3. Mr. V. Ramaswami, learned Additional Government Pleader, realising the scope of the Second Appeal under Section 100 of the Code of Civil Procedure, did not very property convass the correctness of the findings of the Courts below that the goods were purchased by the plaintiff from the shop and delivered or surrendered under threat of coercion, intimidation, etc. Therefore he confined his arguments to two questions of law, namely, (1) that for the tortious act of the 2nd defendant, who was exercising his statutory functions as a Police Officer, the State of Madras could not be held liable and (2) that the suit was barred by limitation, since the proper article of the Limitation Act that would be applicable to the facts will be either Article 2 or Article 29.
4. In my opinion the first argument is really misconceived. As a matter of fact, for this misconception, the Courts below have also contributed to a great extent. The suit is really not for compensation for any tortious act committed by the 2nd defendant and, though the learned Principal Judge had referred to this fact in one part of the judgment, he did not pursue or sustain that line through the whole of the judgment. As I pointed out already, the suit itself was for recovery of 13,500 pieces of torchlight bulbs and 9 boxes of small electric holders taken by the 2nd defendant on 30th September, 1967, from the plaintiff. If that be the case, the basis of the suit is not commission of any tortious act and the claim is not for damages with reference to such tortious act. On the other hand, any person who claims to be the owner of the property will be entitled to file a suit for recovery of the same from any body else who may be found to be in possession thereof without the authority of the law or sanction of the law. Such a suit cannot be said to be a suit for compensation for wrongful act committed by any person. Consequently, the only question that remains for consideration is whether the plaintiff is entitled to file the suit for recovery of the goods, which have been already ordered by the Magistrate to be confiscated to the Government. The fact that the goods were directed to be confiscated by the Magistrate and they have been taken possession of by the Government and they were subsequently disposed of and the Government are in possession of the sale proceeds is not disputed. The only argument advanced by the learned Additional Government Pleader is that the order of confiscation passed by the learned Magistrate has not been set aside, nor has the plaintiff prayed for setting aside of that order and that, under such circumstances, it is not open to the plaintiff to file a suit directly for recovery of the said articles. In my opinion, this argument overlooks the fact that the order of the Magistrate directing confiscation of the goods does not decide any question of title to the goods. As far as the particular case is concerned, though the plaintiff was cited as a prosecution witness for the prosecution of Poonukkannu Babu, still ultimately Poohukkannu Babu pleaded guilty and therefore the plaintiff was not examined in the Court. If the plaintiff had been examined, he would have had occasion to put forward his case that the goods belonged to him by purchase and they were not stolen property. Under such circumstances the order of confiscation passed by the Magistrate was passed without notice to the plaintiff and in his absence. So it cannot be said that the said order is binding on the plaintiff and it is not open to the plaintiff to canvass the correctness of the order in a Civil Court where he seeks to recover possession of the articles. Over and above that, it has been held by the High Court of Andhra Pradesh in C. Subba Rao v. State of Andhra A.I.R. 1958 A. P. 403 that the order of confiscation does not prevent a person claiming to be the real owner of the goods from agitating his title to the goods in a Civil Court. The learned Judge there pointed out that, under Section 9 of the Code of Civil Procedure, Courts have jurisdiction to try all suits of civil nature excepting suits the cognizence of which is either expressly or impliedly barred and the general rule of law is that when a legal right and an infringement thereof is disclosed and a cause of action is disclosed, and unless there is bar to the entertainment of a suit, the ordinary Civil Courts are bound to entertain the claim. As far as the order of consfication is concerned, no principle or provision of law has been brought to my notice so as to contend that the mere presence or existence of the order of confiscation will bar a. suit of this nature instituted by the plaintiff. Further, in Jaganath Hazarimal Firm v. State of Bombay : AIR1963Bom83 , a Bench of the Bombay High Court has taken the view that an order under Section 517 of the Criminal Procedure Code only concludes immediate right to possessions, but does not conclude the right or title of any person to the ownership of the property and the real owner may proceed against the holder of the articles-and it cannot be said that there is any necessity of having that order set aside. In view of these decisions and on the general principle that a Magistrate, while he passes an order under Section 517 of the Criminal Procedure Code, does not decide the question of title and he is merely concerned with deciding the right to immediate possession of the goods, I hold that the present suit of the plaintiff to recover possession of the articles is not barred by any principle of law and consequently the suit as such was maintainable.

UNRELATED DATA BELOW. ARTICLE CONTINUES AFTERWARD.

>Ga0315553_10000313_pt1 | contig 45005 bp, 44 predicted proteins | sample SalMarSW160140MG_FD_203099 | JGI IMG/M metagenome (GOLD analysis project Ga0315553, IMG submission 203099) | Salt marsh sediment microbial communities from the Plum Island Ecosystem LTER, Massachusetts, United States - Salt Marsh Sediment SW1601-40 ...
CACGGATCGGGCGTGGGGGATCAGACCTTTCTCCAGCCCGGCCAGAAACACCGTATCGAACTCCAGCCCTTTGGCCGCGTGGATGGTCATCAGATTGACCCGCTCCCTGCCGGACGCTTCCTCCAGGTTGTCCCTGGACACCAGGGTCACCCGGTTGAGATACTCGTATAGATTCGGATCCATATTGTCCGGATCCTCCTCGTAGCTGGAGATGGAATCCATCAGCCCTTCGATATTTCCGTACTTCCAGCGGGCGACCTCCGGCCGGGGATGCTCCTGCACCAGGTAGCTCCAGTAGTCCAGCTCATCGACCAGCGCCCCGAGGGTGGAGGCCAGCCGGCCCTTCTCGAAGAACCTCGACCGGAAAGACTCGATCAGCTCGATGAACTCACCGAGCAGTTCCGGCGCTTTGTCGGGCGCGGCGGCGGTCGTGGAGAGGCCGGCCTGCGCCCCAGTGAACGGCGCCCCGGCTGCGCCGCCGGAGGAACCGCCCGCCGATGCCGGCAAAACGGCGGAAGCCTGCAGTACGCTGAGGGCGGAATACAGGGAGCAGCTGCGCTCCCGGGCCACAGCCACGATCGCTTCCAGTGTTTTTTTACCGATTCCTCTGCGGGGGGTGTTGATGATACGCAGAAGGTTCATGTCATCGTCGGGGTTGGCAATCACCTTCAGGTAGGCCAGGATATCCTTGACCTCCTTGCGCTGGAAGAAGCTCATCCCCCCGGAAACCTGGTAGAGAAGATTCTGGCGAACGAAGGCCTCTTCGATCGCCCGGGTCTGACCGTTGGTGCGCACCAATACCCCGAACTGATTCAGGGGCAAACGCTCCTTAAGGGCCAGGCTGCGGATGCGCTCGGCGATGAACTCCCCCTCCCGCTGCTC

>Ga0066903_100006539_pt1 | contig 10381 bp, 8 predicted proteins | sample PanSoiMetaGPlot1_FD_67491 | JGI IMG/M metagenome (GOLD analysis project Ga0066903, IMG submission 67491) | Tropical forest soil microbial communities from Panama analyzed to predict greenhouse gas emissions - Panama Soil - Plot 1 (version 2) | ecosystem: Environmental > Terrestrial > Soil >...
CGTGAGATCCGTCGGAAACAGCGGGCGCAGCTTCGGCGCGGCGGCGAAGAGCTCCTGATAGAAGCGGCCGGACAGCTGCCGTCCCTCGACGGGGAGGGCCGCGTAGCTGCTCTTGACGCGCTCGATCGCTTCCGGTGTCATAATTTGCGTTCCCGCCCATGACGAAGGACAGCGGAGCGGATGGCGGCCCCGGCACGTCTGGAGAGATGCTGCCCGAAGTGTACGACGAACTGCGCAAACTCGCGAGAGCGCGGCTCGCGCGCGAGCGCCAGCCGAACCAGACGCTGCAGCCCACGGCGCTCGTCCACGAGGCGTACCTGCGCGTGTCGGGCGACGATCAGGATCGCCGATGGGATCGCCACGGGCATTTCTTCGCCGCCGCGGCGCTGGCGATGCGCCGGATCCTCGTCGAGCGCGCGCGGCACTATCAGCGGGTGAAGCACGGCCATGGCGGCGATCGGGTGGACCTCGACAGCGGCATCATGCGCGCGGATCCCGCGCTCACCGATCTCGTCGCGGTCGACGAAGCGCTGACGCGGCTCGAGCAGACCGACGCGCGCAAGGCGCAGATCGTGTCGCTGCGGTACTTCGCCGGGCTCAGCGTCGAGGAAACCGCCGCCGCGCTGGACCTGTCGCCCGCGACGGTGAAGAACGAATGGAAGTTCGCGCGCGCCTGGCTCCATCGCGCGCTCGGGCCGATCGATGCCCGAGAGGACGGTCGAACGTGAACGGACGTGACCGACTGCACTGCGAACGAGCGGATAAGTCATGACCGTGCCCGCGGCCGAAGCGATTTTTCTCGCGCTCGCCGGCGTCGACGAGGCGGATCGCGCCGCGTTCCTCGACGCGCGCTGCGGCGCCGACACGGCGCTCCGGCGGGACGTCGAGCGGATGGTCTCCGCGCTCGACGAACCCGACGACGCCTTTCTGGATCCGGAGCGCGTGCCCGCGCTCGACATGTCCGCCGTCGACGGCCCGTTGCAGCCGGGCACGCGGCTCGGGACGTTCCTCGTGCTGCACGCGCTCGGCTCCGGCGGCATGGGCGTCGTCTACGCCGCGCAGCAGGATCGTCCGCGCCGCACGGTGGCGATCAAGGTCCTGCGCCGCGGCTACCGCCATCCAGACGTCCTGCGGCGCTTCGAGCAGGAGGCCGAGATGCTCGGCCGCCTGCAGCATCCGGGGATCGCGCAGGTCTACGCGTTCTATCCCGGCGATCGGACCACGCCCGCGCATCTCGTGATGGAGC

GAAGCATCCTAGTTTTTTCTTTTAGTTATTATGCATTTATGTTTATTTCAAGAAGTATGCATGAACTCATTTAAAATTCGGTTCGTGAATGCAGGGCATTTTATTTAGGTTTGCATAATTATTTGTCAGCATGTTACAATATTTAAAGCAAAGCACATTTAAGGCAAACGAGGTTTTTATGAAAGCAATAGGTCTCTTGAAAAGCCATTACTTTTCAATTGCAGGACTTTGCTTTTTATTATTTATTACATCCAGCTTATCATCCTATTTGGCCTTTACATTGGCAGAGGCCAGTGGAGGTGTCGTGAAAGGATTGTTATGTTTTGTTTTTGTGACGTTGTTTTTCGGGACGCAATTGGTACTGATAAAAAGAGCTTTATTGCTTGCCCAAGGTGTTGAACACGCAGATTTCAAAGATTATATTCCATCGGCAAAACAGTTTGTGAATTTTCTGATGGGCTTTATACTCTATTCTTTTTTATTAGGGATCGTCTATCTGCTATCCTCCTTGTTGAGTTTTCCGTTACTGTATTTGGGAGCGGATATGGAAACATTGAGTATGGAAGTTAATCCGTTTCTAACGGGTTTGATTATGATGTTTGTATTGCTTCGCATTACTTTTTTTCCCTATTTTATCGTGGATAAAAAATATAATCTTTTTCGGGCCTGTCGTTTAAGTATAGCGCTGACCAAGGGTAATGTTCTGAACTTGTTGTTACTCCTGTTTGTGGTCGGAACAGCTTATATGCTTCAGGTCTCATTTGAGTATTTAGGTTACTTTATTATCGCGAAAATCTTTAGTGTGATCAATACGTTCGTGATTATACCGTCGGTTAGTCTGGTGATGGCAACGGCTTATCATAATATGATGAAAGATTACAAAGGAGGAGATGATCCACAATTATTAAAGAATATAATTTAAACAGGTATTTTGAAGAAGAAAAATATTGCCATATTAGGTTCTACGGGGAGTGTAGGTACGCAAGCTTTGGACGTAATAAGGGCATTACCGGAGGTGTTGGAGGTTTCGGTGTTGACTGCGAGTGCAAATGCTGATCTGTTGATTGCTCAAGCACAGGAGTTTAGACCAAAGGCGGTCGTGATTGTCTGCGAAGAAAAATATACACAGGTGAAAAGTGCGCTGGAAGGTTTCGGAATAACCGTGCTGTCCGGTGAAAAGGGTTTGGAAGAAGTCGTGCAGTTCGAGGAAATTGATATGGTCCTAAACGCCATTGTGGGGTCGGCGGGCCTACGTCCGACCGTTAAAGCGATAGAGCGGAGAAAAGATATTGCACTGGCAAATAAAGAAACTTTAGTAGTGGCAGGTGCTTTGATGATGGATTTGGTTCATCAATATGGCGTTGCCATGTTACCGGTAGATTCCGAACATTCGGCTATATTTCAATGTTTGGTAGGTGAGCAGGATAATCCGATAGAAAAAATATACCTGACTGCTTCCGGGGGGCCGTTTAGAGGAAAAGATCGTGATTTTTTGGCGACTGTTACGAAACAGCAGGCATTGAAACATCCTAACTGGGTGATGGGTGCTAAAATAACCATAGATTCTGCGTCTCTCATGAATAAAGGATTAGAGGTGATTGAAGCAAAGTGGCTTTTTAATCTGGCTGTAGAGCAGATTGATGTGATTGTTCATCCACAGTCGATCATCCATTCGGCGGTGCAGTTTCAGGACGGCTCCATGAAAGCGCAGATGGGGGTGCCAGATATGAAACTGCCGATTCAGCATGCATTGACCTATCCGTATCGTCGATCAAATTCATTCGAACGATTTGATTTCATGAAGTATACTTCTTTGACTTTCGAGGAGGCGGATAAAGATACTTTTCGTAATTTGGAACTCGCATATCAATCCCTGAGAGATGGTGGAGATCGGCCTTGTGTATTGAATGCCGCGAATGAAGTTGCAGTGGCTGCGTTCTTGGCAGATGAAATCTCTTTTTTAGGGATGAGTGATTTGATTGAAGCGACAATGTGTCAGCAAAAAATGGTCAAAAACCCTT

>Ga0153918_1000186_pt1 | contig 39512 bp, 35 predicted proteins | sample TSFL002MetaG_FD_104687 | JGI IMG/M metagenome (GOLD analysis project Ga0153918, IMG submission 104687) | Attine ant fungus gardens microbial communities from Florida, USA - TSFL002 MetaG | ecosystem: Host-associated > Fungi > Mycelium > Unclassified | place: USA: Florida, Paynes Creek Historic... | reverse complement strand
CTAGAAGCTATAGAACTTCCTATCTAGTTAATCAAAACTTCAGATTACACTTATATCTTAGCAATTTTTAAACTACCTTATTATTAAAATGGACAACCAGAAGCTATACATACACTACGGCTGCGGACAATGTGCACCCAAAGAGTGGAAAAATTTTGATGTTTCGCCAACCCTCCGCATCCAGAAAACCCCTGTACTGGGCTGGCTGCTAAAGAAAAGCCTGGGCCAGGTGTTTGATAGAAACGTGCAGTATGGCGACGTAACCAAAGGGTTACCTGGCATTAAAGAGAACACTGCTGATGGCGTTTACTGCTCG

5. Regarding the contention about the proper Article of the Limitation Act applicable to the suit of the 2nd respondent, I may mention that the contention of the learned Additional Government Pleader that either Article 2 or Article 29 of the Limitation Act of 1908 alone applies to the present suit again proceeds on a misconception that the suit is for recovery of damages or compensation for tortious act committed by the 2nd defendant. As I pointed out already, the suit itself is one for recovery of movable property in specie or in the alternative for its value and consequently neither Article 2 nor Article 29 can have any application to the suit. The only other Article which will have application to a suit of this nature where the relief prayed for is recovery of specific movable property is Article 49, under which the period of limitation is three years. If the correct Article to be applied is Article 49, admittedly the suit is within time and not barred by limitation.
6. Under these circumstances, both the contentions put forward on behalf of the State fail and the Second Appeal is dismissed with the costs of the 2nd respondent (plaintiff). No leave.